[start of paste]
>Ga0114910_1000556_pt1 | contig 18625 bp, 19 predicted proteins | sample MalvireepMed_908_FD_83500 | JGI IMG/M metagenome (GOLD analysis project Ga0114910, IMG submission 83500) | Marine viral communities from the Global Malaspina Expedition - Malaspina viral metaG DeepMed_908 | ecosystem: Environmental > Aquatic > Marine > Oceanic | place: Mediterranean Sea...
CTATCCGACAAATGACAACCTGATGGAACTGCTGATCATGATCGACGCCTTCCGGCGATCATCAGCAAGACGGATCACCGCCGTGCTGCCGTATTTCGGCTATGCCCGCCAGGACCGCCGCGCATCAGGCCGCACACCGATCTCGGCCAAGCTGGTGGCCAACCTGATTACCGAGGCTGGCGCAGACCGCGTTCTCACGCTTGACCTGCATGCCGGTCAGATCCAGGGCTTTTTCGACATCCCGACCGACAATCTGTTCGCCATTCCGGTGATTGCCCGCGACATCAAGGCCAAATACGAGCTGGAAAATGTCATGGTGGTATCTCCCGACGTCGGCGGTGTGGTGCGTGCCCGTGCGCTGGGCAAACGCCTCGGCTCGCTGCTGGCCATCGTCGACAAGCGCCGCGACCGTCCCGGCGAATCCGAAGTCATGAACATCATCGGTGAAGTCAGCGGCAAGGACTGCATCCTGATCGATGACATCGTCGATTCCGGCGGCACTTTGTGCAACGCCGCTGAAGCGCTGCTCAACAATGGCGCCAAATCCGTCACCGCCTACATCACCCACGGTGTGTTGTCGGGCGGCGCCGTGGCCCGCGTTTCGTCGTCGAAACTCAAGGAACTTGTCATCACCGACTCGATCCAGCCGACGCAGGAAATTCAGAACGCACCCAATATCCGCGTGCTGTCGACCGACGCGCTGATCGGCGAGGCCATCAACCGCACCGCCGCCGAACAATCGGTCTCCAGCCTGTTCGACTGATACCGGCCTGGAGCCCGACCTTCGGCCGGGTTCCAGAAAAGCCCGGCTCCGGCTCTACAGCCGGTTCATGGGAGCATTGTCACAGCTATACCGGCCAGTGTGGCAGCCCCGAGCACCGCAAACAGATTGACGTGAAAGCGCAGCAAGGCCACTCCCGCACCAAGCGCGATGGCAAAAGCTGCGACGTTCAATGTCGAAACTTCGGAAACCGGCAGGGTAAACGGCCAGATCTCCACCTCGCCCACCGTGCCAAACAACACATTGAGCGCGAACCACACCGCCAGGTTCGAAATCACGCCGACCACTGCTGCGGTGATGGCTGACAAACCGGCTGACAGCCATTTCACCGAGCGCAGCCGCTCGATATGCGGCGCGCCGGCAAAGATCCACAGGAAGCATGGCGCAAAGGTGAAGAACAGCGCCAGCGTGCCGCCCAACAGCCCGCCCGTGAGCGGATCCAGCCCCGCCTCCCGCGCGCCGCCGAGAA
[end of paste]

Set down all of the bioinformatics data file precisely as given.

>Ga0114910_1000556_pt1 | contig 18625 bp, 19 predicted proteins | sample MalvireepMed_908_FD_83500 | JGI IMG/M metagenome (GOLD analysis project Ga0114910, IMG submission 83500) | Marine viral communities from the Global Malaspina Expedition - Malaspina viral metaG DeepMed_908 | ecosystem: Environmental > Aquatic > Marine > Oceanic | place: Mediterranean Sea...
CTATCCGACAAATGACAACCTGATGGAACTGCTGATCATGATCGACGCCTTCCGGCGATCATCAGCAAGACGGATCACCGCCGTGCTGCCGTATTTCGGCTATGCCCGCCAGGACCGCCGCGCATCAGGCCGCACACCGATCTCGGCCAAGCTGGTGGCCAACCTGATTACCGAGGCTGGCGCAGACCGCGTTCTCACGCTTGACCTGCATGCCGGTCAGATCCAGGGCTTTTTCGACATCCCGACCGACAATCTGTTCGCCATTCCGGTGATTGCCCGCGACATCAAGGCCAAATACGAGCTGGAAAATGTCATGGTGGTATCTCCCGACGTCGGCGGTGTGGTGCGTGCCCGTGCGCTGGGCAAACGCCTCGGCTCGCTGCTGGCCATCGTCGACAAGCGCCGCGACCGTCCCGGCGAATCCGAAGTCATGAACATCATCGGTGAAGTCAGCGGCAAGGACTGCATCCTGATCGATGACATCGTCGATTCCGGCGGCACTTTGTGCAACGCCGCTGAAGCGCTGCTCAACAATGGCGCCAAATCCGTCACCGCCTACATCACCCACGGTGTGTTGTCGGGCGGCGCCGTGGCCCGCGTTTCGTCGTCGAAACTCAAGGAACTTGTCATCACCGACTCGATCCAGCCGACGCAGGAAATTCAGAACGCACCCAATATCCGCGTGCTGTCGACCGACGCGCTGATCGGCGAGGCCATCAACCGCACCGCCGCCGAACAATCGGTCTCCAGCCTGTTCGACTGATACCGGCCTGGAGCCCGACCTTCGGCCGGGTTCCAGAAAAGCCCGGCTCCGGCTCTACAGCCGGTTCATGGGAGCATTGTCACAGCTATACCGGCCAGTGTGGCAGCCCCGAGCACCGCAAACAGATTGACGTGAAAGCGCAGCAAGGCCACTCCCGCACCAAGCGCGATGGCAAAAGCTGCGACGTTCAATGTCGAAACTTCGGAAACCGGCAGGGTAAACGGCCAGATCTCCACCTCGCCCACCGTGCCAAACAACACATTGAGCGCGAACCACACCGCCAGGTTCGAAATCACGCCGACCACTGCTGCGGTGATGGCTGACAAACCGGCTGACAGCCATTTCACCGAGCGCAGCCGCTCGATATGCGGCGCGCCGGCAAAGATCCACAGGAAGCATGGCGCAAAGGTGAAGAACAGCGCCAGCGTGCCGCCCAACAGCCCGCCCGTGAGCGGATCCAGCCCCGCCTCCCGCGCGCCGCCGAGAA